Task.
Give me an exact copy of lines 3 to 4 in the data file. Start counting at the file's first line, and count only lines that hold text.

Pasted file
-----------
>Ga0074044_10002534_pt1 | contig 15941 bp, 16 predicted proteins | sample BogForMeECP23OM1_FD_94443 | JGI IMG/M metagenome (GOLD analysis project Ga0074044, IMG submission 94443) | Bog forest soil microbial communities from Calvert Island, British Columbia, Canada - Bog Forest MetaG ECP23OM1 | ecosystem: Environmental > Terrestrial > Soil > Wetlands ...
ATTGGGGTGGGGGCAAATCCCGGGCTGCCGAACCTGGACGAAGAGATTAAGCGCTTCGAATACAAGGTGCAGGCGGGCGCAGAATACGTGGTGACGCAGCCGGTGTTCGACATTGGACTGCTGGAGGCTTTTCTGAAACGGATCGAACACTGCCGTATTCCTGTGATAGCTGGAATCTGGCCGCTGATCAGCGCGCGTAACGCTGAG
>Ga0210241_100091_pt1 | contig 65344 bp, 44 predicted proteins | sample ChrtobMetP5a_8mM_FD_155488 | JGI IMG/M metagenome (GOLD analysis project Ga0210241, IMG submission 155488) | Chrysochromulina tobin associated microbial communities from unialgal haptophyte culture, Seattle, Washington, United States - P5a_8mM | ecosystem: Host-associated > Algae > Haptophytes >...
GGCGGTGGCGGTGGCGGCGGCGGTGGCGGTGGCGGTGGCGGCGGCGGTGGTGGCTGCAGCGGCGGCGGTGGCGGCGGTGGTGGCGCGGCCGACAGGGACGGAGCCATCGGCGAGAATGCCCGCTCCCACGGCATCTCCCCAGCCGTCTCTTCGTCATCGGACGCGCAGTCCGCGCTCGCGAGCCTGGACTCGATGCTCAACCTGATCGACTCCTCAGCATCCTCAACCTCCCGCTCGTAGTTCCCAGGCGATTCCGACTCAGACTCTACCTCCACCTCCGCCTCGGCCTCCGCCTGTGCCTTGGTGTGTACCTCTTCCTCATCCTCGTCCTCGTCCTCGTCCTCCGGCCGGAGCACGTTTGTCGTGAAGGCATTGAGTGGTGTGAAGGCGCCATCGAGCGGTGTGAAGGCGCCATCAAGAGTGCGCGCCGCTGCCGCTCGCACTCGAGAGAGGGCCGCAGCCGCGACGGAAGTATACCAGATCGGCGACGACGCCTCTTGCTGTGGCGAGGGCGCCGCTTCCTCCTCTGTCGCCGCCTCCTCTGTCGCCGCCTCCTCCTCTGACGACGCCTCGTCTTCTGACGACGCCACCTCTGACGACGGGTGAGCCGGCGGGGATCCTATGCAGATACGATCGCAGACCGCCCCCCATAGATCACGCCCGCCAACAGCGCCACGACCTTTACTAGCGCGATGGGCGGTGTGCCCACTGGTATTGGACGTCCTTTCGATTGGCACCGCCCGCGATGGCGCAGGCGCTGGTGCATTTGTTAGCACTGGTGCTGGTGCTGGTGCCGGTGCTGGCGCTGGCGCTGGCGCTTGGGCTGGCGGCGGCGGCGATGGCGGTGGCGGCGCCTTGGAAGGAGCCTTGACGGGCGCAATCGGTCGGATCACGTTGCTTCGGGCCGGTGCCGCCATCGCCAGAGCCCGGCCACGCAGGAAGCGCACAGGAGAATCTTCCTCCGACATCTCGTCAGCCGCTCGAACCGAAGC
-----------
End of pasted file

>Ga0210241_100091_pt1 | contig 65344 bp, 44 predicted proteins | sample ChrtobMetP5a_8mM_FD_155488 | JGI IMG/M metagenome (GOLD analysis project Ga0210241, IMG submission 155488) | Chrysochromulina tobin associated microbial communities from unialgal haptophyte culture, Seattle, Washington, United States - P5a_8mM | ecosystem: Host-associated > Algae > Haptophytes >...
GGCGGTGGCGGTGGCGGCGGCGGTGGCGGTGGCGGTGGCGGCGGCGGTGGTGGCTGCAGCGGCGGCGGTGGCGGCGGTGGTGGCGCGGCCGACAGGGACGGAGCCATCGGCGAGAATGCCCGCTCCCACGGCATCTCCCCAGCCGTCTCTTCGTCATCGGACGCGCAGTCCGCGCTCGCGAGCCTGGACTCGATGCTCAACCTGATCGACTCCTCAGCATCCTCAACCTCCCGCTCGTAGTTCCCAGGCGATTCCGACTCAGACTCTACCTCCACCTCCGCCTCGGCCTCCGCCTGTGCCTTGGTGTGTACCTCTTCCTCATCCTCGTCCTCGTCCTCGTCCTCCGGCCGGAGCACGTTTGTCGTGAAGGCATTGAGTGGTGTGAAGGCGCCATCGAGCGGTGTGAAGGCGCCATCAAGAGTGCGCGCCGCTGCCGCTCGCACTCGAGAGAGGGCCGCAGCCGCGACGGAAGTATACCAGATCGGCGACGACGCCTCTTGCTGTGGCGAGGGCGCCGCTTCCTCCTCTGTCGCCGCCTCCTCTGTCGCCGCCTCCTCCTCTGACGACGCCTCGTCTTCTGACGACGCCACCTCTGACGACGGGTGAGCCGGCGGGGATCCTATGCAGATACGATCGCAGACCGCCCCCCATAGATCACGCCCGCCAACAGCGCCACGACCTTTACTAGCGCGATGGGCGGTGTGCCCACTGGTATTGGACGTCCTTTCGATTGGCACCGCCCGCGATGGCGCAGGCGCTGGTGCATTTGTTAGCACTGGTGCTGGTGCTGGTGCCGGTGCTGGCGCTGGCGCTGGCGCTTGGGCTGGCGGCGGCGGCGATGGCGGTGGCGGCGCCTTGGAAGGAGCCTTGACGGGCGCAATCGGTCGGATCACGTTGCTTCGGGCCGGTGCCGCCATCGCCAGAGCCCGGCCACGCAGGAAGCGCACAGGAGAATCTTCCTCCGACATCTCGTCAGCCGCTCGAACCGAAGC